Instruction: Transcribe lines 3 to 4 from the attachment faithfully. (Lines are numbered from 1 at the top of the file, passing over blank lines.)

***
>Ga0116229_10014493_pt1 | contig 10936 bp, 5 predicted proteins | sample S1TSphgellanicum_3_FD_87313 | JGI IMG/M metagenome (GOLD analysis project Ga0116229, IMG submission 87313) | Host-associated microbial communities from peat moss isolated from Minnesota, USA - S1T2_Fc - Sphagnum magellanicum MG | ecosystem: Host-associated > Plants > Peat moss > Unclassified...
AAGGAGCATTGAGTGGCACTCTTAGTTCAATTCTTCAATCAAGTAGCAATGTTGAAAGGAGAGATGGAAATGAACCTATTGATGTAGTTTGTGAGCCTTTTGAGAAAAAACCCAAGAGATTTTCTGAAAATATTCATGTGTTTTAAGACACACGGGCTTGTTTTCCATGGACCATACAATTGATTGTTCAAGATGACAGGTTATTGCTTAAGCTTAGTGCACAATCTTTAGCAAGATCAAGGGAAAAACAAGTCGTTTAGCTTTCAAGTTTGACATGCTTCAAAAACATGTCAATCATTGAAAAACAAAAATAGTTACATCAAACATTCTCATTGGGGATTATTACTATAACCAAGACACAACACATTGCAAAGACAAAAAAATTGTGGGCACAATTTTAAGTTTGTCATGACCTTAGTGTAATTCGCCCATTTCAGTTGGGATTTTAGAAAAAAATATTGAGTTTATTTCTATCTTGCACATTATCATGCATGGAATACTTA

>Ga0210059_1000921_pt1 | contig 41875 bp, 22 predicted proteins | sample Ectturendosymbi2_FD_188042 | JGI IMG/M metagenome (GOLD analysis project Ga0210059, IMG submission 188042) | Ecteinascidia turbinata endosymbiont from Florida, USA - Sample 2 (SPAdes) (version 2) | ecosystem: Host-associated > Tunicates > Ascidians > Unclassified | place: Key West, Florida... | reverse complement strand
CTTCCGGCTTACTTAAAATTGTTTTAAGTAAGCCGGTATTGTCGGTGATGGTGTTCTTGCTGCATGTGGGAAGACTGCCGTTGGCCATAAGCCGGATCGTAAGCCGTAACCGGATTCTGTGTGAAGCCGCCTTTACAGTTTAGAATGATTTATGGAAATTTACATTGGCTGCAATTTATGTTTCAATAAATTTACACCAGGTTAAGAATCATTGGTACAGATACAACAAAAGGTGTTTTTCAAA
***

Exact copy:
>Ga0210059_1000921_pt1 | contig 41875 bp, 22 predicted proteins | sample Ectturendosymbi2_FD_188042 | JGI IMG/M metagenome (GOLD analysis project Ga0210059, IMG submission 188042) | Ecteinascidia turbinata endosymbiont from Florida, USA - Sample 2 (SPAdes) (version 2) | ecosystem: Host-associated > Tunicates > Ascidians > Unclassified | place: Key West, Florida... | reverse complement strand
CTTCCGGCTTACTTAAAATTGTTTTAAGTAAGCCGGTATTGTCGGTGATGGTGTTCTTGCTGCATGTGGGAAGACTGCCGTTGGCCATAAGCCGGATCGTAAGCCGTAACCGGATTCTGTGTGAAGCCGCCTTTACAGTTTAGAATGATTTATGGAAATTTACATTGGCTGCAATTTATGTTTCAATAAATTTACACCAGGTTAAGAATCATTGGTACAGATACAACAAAAGGTGTTTTTCAAA